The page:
Arthur O'Bower has broken his band
And he comes roaring up the land;
The King of Scots with all his power
Cannot stop Arthur of the Bower.
A nursery rhyme, relating to the Wild Hunt, where Arthur O'Bower rides on the wind, personifying a storm. The Arthur in question is indeed King Arthur, who has broken his band--the Knights of the Round Table--while he fought the son of the king of Lothain (part of Scotland)--Mordred.
It is also popularized from Beatrix Potter's The Tale of Squirrel Nutkin.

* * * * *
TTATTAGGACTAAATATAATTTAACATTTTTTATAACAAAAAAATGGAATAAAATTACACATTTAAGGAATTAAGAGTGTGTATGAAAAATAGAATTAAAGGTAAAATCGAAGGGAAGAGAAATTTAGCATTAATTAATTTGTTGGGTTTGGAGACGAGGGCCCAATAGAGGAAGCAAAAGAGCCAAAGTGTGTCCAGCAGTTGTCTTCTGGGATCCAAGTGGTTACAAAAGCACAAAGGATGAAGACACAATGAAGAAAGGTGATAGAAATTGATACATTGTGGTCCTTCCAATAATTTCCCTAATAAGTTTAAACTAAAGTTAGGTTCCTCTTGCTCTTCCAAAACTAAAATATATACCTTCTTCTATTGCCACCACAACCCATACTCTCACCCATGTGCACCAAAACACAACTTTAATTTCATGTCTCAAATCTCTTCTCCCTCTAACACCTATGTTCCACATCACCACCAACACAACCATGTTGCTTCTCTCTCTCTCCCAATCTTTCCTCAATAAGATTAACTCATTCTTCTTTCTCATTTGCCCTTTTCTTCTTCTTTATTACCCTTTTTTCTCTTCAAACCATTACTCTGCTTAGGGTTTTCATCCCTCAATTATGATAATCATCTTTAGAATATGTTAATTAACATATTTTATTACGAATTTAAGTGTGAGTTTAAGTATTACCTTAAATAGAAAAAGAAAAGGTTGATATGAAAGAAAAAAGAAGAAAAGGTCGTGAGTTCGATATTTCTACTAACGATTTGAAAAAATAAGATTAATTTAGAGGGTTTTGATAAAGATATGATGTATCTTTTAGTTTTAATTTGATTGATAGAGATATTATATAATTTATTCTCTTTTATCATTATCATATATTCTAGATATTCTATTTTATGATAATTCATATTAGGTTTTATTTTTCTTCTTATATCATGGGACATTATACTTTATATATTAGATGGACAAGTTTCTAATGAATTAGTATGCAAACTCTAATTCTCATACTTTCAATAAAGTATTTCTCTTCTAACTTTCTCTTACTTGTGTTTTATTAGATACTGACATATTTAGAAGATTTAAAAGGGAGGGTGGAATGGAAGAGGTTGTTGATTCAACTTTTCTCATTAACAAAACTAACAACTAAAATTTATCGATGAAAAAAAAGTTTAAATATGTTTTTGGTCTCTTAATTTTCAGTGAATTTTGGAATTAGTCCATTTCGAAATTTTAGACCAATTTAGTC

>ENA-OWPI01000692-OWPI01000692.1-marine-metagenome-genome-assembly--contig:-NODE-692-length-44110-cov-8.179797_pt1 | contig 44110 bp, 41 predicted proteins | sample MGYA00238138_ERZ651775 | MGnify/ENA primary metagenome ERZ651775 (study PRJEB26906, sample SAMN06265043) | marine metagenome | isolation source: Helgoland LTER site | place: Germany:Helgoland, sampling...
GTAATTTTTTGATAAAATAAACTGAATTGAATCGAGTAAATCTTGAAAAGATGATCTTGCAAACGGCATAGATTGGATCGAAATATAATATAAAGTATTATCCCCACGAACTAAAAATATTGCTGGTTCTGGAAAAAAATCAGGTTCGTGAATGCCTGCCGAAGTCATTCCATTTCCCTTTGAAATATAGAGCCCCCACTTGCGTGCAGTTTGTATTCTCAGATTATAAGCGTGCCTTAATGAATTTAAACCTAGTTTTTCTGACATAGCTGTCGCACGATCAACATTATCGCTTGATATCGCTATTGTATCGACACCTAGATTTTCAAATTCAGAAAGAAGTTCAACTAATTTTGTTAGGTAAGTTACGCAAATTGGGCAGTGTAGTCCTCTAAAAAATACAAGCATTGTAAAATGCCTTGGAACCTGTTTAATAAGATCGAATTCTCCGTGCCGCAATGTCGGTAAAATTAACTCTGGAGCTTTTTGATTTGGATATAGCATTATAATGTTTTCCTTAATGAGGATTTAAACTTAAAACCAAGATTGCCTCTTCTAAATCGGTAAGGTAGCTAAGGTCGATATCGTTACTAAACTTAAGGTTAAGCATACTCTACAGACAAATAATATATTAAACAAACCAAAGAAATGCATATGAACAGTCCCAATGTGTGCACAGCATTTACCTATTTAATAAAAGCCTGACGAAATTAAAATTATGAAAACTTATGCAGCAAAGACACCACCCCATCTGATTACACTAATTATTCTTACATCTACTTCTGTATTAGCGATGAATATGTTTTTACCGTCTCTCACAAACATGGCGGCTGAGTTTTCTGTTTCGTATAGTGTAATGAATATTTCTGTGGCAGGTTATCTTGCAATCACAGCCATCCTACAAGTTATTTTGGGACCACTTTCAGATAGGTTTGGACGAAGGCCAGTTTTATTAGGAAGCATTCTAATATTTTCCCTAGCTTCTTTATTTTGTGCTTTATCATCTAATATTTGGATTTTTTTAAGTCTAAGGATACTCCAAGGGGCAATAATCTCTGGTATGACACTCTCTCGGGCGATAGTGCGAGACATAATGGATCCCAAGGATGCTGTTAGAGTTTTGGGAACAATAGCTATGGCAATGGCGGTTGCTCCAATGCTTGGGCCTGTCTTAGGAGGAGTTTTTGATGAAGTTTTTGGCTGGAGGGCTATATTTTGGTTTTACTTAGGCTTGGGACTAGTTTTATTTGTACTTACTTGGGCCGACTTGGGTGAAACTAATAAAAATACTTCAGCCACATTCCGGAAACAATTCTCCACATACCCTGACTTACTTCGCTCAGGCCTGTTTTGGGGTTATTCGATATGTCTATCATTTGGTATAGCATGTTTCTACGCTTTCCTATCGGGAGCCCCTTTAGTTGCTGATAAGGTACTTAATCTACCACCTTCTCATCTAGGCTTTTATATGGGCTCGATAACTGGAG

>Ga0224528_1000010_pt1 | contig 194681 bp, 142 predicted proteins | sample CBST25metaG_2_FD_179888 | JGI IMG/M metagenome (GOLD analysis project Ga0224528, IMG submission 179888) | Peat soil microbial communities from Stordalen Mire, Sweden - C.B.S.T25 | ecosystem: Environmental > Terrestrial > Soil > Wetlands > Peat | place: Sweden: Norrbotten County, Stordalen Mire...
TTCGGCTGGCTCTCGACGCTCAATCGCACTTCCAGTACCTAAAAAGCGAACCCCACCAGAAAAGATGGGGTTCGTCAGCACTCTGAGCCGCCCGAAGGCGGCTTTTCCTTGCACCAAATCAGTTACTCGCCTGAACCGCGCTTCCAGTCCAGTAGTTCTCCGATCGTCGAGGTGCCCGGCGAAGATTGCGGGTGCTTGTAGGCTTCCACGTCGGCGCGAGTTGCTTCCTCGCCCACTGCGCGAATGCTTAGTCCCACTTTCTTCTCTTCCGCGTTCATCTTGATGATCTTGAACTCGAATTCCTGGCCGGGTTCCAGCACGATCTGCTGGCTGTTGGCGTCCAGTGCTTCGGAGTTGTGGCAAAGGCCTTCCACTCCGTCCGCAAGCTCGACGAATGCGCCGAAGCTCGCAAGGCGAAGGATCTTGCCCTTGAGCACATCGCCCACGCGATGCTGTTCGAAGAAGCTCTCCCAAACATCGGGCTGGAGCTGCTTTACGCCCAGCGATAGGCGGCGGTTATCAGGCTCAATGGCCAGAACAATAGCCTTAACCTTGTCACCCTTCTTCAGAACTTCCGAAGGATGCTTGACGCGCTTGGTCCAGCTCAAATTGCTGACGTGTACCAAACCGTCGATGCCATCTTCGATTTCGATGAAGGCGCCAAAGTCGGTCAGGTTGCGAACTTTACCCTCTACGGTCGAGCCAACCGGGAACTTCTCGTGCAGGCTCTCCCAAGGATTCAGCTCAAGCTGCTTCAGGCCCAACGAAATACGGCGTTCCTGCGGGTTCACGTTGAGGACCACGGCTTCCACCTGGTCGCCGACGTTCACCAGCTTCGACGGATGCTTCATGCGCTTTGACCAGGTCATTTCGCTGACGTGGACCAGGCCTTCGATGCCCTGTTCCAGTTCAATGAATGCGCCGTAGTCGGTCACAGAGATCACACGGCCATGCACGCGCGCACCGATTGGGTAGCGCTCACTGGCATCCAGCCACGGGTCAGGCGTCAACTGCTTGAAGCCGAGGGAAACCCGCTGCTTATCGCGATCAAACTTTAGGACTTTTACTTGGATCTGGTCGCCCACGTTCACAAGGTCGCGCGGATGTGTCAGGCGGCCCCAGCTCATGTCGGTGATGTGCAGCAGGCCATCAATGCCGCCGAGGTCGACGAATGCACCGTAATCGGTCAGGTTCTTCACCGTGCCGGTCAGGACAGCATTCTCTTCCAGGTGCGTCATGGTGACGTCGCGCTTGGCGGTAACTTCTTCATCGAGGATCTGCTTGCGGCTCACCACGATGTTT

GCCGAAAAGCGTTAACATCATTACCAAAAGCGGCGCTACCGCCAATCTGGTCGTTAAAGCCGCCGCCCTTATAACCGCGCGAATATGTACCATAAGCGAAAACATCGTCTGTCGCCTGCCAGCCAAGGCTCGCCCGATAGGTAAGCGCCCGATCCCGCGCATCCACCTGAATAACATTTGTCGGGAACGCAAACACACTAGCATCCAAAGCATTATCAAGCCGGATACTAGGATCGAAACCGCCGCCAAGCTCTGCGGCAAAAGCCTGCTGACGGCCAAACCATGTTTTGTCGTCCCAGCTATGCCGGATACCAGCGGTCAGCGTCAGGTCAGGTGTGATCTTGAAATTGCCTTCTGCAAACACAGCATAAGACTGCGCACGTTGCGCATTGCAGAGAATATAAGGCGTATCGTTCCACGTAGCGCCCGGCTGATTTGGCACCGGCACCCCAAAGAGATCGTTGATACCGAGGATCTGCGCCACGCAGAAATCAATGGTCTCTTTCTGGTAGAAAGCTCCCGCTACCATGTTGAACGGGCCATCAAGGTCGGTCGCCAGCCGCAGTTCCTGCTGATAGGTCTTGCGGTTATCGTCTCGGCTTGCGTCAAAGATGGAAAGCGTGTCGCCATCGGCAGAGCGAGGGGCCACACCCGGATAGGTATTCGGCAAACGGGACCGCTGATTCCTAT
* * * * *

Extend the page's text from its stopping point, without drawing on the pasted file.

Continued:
A bower can either be a cottage, a woman's boudior, an anchor, or a Fool; as Harlequin is identified as leader of the Wild Hunt in France, this last one may be applicable.
I have also seen that bower may be a confusion with bowder, meaning "a blast or squall of wind."
The great Bull of Bendy-law
Has broken his band and run awa
And the king and a' his court
Canna turn that bull about.
--from Scott's Border Minstrelsy
In Nottingham there lives a jolly Tanner
His name is Arthur a Bland:
There is ne're a 'Squire in Nottinghamshire
Dar bid bold Arthur stand
Robin Hood and the Tanner